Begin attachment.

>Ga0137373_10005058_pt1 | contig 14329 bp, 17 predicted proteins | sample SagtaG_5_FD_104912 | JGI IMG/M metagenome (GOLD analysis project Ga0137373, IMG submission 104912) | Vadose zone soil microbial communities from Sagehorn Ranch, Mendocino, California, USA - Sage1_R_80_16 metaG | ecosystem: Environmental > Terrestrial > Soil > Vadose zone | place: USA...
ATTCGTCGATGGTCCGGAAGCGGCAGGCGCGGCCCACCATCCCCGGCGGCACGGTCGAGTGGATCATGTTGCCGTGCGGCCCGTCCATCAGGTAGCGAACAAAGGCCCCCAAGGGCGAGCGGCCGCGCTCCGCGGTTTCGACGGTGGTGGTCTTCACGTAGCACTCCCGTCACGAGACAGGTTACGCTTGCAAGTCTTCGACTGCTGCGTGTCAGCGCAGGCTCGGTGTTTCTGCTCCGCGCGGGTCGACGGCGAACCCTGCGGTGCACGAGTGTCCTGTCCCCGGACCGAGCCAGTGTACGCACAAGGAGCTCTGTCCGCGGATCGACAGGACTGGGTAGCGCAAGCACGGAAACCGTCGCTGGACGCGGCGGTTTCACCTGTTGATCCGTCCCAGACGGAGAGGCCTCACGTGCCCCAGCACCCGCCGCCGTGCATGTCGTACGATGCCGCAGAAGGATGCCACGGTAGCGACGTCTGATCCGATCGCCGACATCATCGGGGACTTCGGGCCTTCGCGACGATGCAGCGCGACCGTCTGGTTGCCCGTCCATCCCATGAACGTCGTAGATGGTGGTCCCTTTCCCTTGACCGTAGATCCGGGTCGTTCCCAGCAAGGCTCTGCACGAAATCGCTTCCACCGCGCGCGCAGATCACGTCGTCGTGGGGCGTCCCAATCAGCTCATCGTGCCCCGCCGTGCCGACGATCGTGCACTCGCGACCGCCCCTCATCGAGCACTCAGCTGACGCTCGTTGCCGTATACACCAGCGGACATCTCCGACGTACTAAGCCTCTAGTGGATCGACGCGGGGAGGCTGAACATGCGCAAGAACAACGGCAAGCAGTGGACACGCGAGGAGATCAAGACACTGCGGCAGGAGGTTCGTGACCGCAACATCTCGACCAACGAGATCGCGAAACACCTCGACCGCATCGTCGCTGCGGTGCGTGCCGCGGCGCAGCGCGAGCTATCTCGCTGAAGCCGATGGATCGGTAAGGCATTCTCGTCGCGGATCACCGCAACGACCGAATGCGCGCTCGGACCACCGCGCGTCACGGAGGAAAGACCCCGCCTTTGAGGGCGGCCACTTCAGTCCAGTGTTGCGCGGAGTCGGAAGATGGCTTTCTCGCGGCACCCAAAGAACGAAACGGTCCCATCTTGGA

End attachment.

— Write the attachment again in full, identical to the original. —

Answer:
>Ga0137373_10005058_pt1 | contig 14329 bp, 17 predicted proteins | sample SagtaG_5_FD_104912 | JGI IMG/M metagenome (GOLD analysis project Ga0137373, IMG submission 104912) | Vadose zone soil microbial communities from Sagehorn Ranch, Mendocino, California, USA - Sage1_R_80_16 metaG | ecosystem: Environmental > Terrestrial > Soil > Vadose zone | place: USA...
ATTCGTCGATGGTCCGGAAGCGGCAGGCGCGGCCCACCATCCCCGGCGGCACGGTCGAGTGGATCATGTTGCCGTGCGGCCCGTCCATCAGGTAGCGAACAAAGGCCCCCAAGGGCGAGCGGCCGCGCTCCGCGGTTTCGACGGTGGTGGTCTTCACGTAGCACTCCCGTCACGAGACAGGTTACGCTTGCAAGTCTTCGACTGCTGCGTGTCAGCGCAGGCTCGGTGTTTCTGCTCCGCGCGGGTCGACGGCGAACCCTGCGGTGCACGAGTGTCCTGTCCCCGGACCGAGCCAGTGTACGCACAAGGAGCTCTGTCCGCGGATCGACAGGACTGGGTAGCGCAAGCACGGAAACCGTCGCTGGACGCGGCGGTTTCACCTGTTGATCCGTCCCAGACGGAGAGGCCTCACGTGCCCCAGCACCCGCCGCCGTGCATGTCGTACGATGCCGCAGAAGGATGCCACGGTAGCGACGTCTGATCCGATCGCCGACATCATCGGGGACTTCGGGCCTTCGCGACGATGCAGCGCGACCGTCTGGTTGCCCGTCCATCCCATGAACGTCGTAGATGGTGGTCCCTTTCCCTTGACCGTAGATCCGGGTCGTTCCCAGCAAGGCTCTGCACGAAATCGCTTCCACCGCGCGCGCAGATCACGTCGTCGTGGGGCGTCCCAATCAGCTCATCGTGCCCCGCCGTGCCGACGATCGTGCACTCGCGACCGCCCCTCATCGAGCACTCAGCTGACGCTCGTTGCCGTATACACCAGCGGACATCTCCGACGTACTAAGCCTCTAGTGGATCGACGCGGGGAGGCTGAACATGCGCAAGAACAACGGCAAGCAGTGGACACGCGAGGAGATCAAGACACTGCGGCAGGAGGTTCGTGACCGCAACATCTCGACCAACGAGATCGCGAAACACCTCGACCGCATCGTCGCTGCGGTGCGTGCCGCGGCGCAGCGCGAGCTATCTCGCTGAAGCCGATGGATCGGTAAGGCATTCTCGTCGCGGATCACCGCAACGACCGAATGCGCGCTCGGACCACCGCGCGTCACGGAGGAAAGACCCCGCCTTTGAGGGCGGCCACTTCAGTCCAGTGTTGCGCGGAGTCGGAAGATGGCTTTCTCGCGGCACCCAAAGAACGAAACGGTCCCATCTTGGA